A reader has asked for information on the kayaking and caving trip we took in Vang Vieng, so, ever happy to oblige, here’s the run down. We took this tour twice, we enjoyed it so much the first time we just had to go again. This was, to us, far more fun than tubing ( which we also tried), actively paddling is more exciting than just drifting down the river, we also thought it was safer for the children ( 9 and 7).
Both of my boys are pretty good with a kayak and my husband and I are totally proficient but a lot of the other adults on our trip had never even held a paddle before. Everybody had fun, nobody drowned and we all had a good laugh, but people did capsize, get stuck and freak out a bit at times.
We spent 6 weeks in Laos in July 2013, 4 of them in Vang Vieng. It’s a wonderful country, one of our favourites, and one we hope to go back to next year. There are more Laos posts in our archives.
We were in Laos in the wet season, the river was very high and some of the rapids were quite… stimulating, we’ll talk about the mud later.
The Kayaking Company We Used
We used a kayaking and tour company on the main road in Vang Vieng, Phone Travel, almost where the mini bus from Vientiane drops you off. They’re a big company, we later saw a branch in Vientiane.
We liked this company a lot, the guides were particularly lovely, but I think any company in Vang Vieng would offer you the same tour and the same service. We paid around $50 for a full day tour, we were out for around 8 hours.
The Tham Xang Elephant Cave, named after its distinctive rock formation, is the first stop. To get to it you have to cross the Nam Song river, in full flood this was quite an undertaking. 2 of our party overshot and had to be rescued, 1 capsized, but we all crossed safely eventually.
The cave itself isn’t particularly spectacular but it’s wartime history and cultural significance is fascinating. Listen carefully to your guide’s commentary, I don’t want to spoil it for you.
From the first cave you take off on a walk through villages and rice paddies. On a clear day the scenery must be stunning, we hit it in rain, but never fear, mud is lots of fun!
The second set of caves are semi filled with water, the river runs through them. The only way to see them is by tube, pulling yourself along a rope. On our days the water was very high and fast flowing, the guides took an exploratory test run to see if it was safe to enter. Of course they decided to take my boys with them.
They decided that water levels were too high, nobody else got to enter the water caves that day. No big deal, we had lots of fun playing in the river instead.
I should warn arachnophobes, there are spiders in the caves, very close to your face.
The guides were incredibly safety conscious, they kept a watchful eye on everyone at all times.
We stopped near the water caves for a group lunch, meat and vegetable kebabs, fried rice and baguettes. There was quite a wait while our guys built little cooking fires and got everything organised. Water was included or there was beer available to buy ( not recommended before an afternoon on the river!)
The kids mucked about in the tubes and had fun feeding the chickens and ducks.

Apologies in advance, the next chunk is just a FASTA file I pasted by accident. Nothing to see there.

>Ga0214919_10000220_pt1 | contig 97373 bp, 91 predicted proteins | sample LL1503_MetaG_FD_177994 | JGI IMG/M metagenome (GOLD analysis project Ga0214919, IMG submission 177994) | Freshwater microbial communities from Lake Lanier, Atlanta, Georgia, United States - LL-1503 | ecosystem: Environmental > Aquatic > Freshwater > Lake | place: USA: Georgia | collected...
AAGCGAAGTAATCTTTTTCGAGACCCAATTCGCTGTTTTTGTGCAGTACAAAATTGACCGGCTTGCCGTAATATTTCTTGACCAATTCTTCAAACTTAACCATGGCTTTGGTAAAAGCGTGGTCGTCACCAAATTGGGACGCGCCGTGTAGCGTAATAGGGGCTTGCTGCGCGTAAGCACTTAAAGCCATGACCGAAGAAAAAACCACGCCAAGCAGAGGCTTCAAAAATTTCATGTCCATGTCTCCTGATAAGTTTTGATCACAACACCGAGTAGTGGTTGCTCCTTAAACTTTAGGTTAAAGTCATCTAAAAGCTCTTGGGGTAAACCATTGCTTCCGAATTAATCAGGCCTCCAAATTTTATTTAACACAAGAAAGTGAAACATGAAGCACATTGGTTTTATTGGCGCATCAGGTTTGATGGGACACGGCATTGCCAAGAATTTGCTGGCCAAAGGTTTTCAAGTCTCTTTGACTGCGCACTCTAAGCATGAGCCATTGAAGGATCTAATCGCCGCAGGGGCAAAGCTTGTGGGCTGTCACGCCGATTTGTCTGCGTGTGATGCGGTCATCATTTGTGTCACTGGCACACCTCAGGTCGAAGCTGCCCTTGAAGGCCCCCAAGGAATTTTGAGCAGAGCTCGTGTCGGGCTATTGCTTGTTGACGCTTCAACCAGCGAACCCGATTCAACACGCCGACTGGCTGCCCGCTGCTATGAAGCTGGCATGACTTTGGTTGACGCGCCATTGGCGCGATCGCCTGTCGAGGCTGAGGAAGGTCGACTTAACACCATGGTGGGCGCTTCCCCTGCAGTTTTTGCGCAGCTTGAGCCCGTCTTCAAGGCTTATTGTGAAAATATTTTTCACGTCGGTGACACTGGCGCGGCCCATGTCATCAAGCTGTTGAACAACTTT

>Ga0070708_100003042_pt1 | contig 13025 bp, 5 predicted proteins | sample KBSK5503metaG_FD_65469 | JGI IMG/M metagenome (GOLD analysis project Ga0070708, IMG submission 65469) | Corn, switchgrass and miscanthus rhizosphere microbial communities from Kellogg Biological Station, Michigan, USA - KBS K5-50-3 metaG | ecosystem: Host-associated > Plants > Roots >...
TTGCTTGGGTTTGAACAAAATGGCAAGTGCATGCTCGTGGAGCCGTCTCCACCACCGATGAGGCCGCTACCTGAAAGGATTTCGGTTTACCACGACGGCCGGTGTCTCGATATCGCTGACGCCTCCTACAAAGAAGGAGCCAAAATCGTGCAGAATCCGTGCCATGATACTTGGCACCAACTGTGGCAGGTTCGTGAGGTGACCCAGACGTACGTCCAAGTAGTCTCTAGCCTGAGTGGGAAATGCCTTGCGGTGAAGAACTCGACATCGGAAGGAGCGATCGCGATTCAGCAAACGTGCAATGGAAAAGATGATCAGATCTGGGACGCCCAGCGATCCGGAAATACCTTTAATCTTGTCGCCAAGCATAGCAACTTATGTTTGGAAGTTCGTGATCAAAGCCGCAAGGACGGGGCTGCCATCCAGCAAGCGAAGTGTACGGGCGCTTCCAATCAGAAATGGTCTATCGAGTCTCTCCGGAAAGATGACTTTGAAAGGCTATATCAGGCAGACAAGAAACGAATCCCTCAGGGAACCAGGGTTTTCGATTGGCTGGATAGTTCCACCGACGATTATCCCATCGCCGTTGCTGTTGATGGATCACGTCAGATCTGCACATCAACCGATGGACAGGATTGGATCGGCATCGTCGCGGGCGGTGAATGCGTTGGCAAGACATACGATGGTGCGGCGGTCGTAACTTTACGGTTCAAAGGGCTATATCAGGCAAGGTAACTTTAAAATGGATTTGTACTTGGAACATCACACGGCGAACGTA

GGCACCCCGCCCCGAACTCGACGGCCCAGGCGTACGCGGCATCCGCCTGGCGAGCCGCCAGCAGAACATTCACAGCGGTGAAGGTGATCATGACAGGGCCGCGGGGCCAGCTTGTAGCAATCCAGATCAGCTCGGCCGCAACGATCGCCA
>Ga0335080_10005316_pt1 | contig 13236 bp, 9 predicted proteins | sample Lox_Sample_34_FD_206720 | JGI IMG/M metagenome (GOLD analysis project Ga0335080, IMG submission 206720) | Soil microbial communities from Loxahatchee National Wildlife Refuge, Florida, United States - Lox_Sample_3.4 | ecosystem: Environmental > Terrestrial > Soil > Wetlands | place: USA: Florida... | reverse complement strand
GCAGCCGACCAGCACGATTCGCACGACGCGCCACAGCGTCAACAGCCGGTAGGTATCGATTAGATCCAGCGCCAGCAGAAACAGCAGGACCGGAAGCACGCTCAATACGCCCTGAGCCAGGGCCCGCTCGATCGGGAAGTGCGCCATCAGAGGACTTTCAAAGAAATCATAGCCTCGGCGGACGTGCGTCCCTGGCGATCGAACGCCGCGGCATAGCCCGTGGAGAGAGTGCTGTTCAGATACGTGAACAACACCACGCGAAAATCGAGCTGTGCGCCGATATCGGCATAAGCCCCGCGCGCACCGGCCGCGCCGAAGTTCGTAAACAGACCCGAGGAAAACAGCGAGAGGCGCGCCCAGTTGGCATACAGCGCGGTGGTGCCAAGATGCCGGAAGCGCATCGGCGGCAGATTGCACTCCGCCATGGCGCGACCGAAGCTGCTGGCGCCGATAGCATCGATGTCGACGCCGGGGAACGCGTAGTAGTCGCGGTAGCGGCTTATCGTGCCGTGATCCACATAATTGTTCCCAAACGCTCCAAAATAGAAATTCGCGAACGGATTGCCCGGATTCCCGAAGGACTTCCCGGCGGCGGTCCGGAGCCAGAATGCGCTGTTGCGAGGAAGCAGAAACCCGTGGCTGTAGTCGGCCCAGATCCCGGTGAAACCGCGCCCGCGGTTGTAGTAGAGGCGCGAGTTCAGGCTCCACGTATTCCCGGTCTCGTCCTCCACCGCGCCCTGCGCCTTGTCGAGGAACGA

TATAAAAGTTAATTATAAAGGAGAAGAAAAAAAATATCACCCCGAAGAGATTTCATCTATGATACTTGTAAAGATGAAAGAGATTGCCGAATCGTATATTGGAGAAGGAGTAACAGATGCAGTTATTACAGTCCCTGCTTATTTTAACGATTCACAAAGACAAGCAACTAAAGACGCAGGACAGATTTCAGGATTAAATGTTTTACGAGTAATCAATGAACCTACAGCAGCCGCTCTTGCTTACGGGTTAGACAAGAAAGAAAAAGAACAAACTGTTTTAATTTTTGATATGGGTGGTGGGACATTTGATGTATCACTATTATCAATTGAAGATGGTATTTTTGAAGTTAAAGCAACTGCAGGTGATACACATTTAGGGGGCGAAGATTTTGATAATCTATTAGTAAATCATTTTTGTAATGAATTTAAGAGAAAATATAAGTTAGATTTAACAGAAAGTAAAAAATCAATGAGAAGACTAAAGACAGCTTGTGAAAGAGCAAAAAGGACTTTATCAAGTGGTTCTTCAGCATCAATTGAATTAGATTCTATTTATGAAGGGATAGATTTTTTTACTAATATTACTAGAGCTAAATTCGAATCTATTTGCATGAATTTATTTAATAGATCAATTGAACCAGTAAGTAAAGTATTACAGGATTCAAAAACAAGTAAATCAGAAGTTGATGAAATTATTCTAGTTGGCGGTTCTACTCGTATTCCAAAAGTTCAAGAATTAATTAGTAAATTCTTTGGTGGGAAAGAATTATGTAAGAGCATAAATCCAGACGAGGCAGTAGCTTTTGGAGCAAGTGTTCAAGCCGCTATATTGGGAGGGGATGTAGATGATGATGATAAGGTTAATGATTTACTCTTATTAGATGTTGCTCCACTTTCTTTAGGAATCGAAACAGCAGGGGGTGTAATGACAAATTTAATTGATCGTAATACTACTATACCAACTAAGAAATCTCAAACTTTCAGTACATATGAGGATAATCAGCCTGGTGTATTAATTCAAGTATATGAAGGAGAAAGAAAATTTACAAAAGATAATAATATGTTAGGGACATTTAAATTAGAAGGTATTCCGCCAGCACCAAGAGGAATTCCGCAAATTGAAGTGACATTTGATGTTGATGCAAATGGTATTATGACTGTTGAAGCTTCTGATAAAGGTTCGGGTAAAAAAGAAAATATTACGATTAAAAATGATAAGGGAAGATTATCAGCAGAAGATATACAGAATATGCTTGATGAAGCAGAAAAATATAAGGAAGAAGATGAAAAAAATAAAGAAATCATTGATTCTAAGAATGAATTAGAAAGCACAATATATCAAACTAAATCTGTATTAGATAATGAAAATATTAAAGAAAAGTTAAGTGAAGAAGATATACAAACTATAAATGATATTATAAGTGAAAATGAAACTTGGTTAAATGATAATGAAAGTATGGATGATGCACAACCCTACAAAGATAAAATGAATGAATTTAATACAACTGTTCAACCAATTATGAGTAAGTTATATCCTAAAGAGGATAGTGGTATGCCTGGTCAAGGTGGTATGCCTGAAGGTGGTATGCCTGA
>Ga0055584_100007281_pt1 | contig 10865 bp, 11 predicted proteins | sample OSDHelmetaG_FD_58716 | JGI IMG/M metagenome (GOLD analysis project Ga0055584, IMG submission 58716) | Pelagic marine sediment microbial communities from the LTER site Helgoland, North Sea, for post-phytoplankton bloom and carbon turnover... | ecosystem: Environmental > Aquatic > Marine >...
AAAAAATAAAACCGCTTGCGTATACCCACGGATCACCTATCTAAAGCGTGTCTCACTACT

Paddling Down the Nam Song River
The main kayaking of the day all takes place after lunch. We retraced our steps back through the village and collected our kayaks ready to head downstream.
If you’re not up to strenuous paddling, don’t worry, the river does a lot of the work for you. Some of us had single kayaks, some doubles and triples, the guys tried to match experience and personal wants to the craft available. I went solo, the boys rode shotgun with their Dad or one of the guides. D was disappointed not to have his own kayak, but he got over it.
There are rapids and obstacles to avoid, there were quite a few mishaps but the guides had their rescue technique finely tuned.
At other times the river is calm and peaceful, you can drift along admiring the mountains towering above you. My boys were standing up on the kayaks dancing to Gangnam Style as sung by our new Korean friends. Gotta love Koreans!
Another warning, there were water spiders that hitched a ride from time to time. Freaking enormous ones.
This is where my photos stop. I packed my camera away in a waterproof bag and gave up for the day, between the river and the rain, it just wasn’t worth it.
Another Rest Stop
You get a chance to take a breather at a riverside bar and restaurant. This is where the guides get their lunch, obviously as pay back for bringing a load of customers along. We got the chance to play boules and Laos volleyball or just hang out in hammocks with a beer before carrying on down the river.
Some Hints and Tips For Taking This Kayaking and Caving Trip
If it’s wet and muddy your clothes will never be the same again. Don’t wear clothes that you don’t want ruined.
Don’t wear swimwear. You can’t walk through a village in a bikini. I wore linen trousers and a long sleeved top, the boys had long swimming shorts and rashies or long sleeves. Protect yourself from the sun.
There are mosquitos at the water cave, be prepared.
Make sure your lifejackets are on correctly, all straps done up, you don’t want it floating away without you if you capsize.
We were given small waterproof bags for cameras and other valuables, they worked great.
The guides tied our sunglasses to our life jackets with string. No chance of losing them.
We took flip flops or crocs with us. You do need shoes. I lost a flip flop tubing and probably would have lost them kayaking had I capsized. Plimsoles would have been better.